Plans for a mixed-use development project expected to transform sections of the South Inlet’s blighted and vacant neighborhoods into a bustling downtown with restaurants, shops and housing moved forward Tuesday as the project received $1.2 million.
Money devoted by the New Jersey Casino Reinvestment Development Authority will allow the agency to move forward with acquiring portions of five city blocks — through eminent domain if necessary — for the first phase of the project. The acquisition process is expected to cost about $25 million. Most of that money will likely be loaned to the CRDA through an agreement with the state Economic Development Authority.
A nonbinding financing arrangement with the EDA to obtain $50 million in loans for the project was also approved by the CRDA on Tuesday. The state EDA last week approved the same agreement for the funding — about half of which will go to the acquisition process and the other half going toward roadway improvements and the improvement of other blighted properties in the South Inlet. The arrangement will allow for the EDA to borrow the money from a lender that would fund the bank loan in notes.
CRDA Executive Director John Palmieri called the announcement of the financing arrangement between the state agencies a “very powerful and important” agreement. The CRDA might seek to increase the arrangement in the next two to three years as other phases of the project are planned, he said.
The blocks included in the project are bordered by Connecticut, Rhode Island, Oriental and Pacific avenues. A few parcels on Oriental Avenue north to Vermont Avenue are also included. Only properties in those blocks are being considered for what is being called the first phase of the project. However, the project’s boundaries could be extended if the authority moves into a second or third phase, said Bunny Rixey, the CRDA’s director of real estate and development.
Included in the project’s boundaries are more than 60 residences in the low-rise Vermont and Metropolitan plazas, as well as a handful of other residences. The CRDA’s approval means that residents in those areas will be displaced. Letters will soon be sent to all of the affected residents inviting them to attend a public meeting. One-on-one sessions between residents and CRDA officials will follow.
Mayor Lorenzo Langford, who is a member of the CRDA board, said he initially had concerns about the plans to displace city residents, but those concerns were assuaged after CRDA officials showed a willingness to work with the city.
Board Chairman James Kehoe said the CRDA is working on plans to build replacement housing to compensate for the residences that will be demolished, but those plans have not yet been made final. Langford said the housing should be built near the current housing and allow for essentially the same living arrangements and financial situations that the residents have now.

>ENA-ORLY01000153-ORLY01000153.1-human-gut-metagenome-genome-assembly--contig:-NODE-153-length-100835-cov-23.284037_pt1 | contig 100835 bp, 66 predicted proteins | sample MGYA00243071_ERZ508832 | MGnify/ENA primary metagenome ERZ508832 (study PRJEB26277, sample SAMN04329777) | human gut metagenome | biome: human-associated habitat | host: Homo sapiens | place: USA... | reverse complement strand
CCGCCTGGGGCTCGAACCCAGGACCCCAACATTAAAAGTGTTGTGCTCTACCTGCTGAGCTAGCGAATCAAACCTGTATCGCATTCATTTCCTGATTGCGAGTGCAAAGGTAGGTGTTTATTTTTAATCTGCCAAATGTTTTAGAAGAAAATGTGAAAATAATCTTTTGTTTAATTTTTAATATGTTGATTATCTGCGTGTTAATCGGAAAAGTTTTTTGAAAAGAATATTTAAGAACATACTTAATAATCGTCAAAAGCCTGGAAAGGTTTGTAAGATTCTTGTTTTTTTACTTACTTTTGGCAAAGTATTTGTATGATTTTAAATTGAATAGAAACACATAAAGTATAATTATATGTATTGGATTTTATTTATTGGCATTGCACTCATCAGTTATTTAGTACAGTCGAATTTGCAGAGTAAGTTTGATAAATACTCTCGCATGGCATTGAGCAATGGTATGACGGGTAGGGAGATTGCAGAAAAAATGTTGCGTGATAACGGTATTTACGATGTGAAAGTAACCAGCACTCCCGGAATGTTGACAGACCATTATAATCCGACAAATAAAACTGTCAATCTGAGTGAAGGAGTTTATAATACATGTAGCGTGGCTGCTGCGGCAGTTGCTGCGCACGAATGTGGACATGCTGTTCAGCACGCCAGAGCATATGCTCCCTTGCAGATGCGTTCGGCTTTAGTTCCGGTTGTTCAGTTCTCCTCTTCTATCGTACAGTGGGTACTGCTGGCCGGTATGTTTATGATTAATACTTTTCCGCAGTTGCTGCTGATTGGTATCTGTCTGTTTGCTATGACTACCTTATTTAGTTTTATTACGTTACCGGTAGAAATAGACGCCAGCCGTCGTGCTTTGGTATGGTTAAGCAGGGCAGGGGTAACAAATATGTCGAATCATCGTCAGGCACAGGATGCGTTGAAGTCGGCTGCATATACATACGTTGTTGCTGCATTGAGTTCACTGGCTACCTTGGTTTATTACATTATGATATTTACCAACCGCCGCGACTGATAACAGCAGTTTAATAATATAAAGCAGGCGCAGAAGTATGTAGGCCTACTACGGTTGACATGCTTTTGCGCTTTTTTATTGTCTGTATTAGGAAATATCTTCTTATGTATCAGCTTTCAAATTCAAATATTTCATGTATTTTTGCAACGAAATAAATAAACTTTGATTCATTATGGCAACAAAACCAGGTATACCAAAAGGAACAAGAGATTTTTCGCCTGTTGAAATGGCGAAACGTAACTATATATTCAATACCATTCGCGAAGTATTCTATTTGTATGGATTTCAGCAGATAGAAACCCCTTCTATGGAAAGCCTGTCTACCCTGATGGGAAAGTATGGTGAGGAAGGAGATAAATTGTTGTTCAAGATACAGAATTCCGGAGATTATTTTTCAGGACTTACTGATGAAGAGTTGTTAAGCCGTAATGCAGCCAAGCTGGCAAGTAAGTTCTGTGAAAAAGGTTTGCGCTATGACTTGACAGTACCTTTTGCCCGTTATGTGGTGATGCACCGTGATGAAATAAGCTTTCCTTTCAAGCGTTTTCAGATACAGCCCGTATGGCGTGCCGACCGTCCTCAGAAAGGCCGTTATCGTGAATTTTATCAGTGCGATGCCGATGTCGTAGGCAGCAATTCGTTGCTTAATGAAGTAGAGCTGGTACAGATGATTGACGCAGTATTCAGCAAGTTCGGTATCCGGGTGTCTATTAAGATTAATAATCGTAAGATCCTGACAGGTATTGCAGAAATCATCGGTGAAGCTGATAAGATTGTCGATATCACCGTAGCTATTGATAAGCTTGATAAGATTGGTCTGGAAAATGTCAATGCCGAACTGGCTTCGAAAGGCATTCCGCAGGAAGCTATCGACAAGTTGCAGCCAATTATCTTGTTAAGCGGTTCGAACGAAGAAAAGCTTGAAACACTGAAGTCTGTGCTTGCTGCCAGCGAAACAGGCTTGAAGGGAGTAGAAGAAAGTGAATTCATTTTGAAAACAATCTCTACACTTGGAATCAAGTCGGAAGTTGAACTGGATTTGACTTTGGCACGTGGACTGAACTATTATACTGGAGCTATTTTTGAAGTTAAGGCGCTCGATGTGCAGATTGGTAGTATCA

“There is a sensitivity to the whole housing issue here in Atlantic City,” board Vice Chairman Robert Mulcahy said.
State regulations dictate that people in areas targeted for public projects should receive $4,000 in relocation expenses plus $500 in moving costs, but the CRDA’s offers are more generous than the state regulations.
Renters are offered $9,600 over three years. That money can go toward a down payment on a new property or can help offset rent. An additional $750 is offered in fixed moving expenses or the CRDA will pay for movers provided that the individuals obtain multiple estimates.
All properties in the project area will be appraised, and offers will be made to the owners, who may also have their own appraisal done to challenge the CRDA’s appraisal. The CRDA also pays for all costs associated with the purchase of a new property, including closing fees and attorney fees.
The CRDA helps residents and homeowners identify comparable living situations and provides transportation to property viewings. The agency also inspects each new property selected by the residents — even if the properties are out of state — to determine that they are safe and up to code.
The same process has been used for residents affected by the CRDA’s past projects, including a road-widening project related to Revel that affected Connecticut, Delaware, Mediterranean and Massachusetts avenues. Six properties were affected by that project.
“We’ve had people come here in tears, and when we’ve relocated them, they’ve brought us doughnuts and thank-you notes. They’re always in a better place once they’re relocated,” Rixey said. “If you look at the area of town that we’re doing the project, it’s because it’s in need of redevelopment.”
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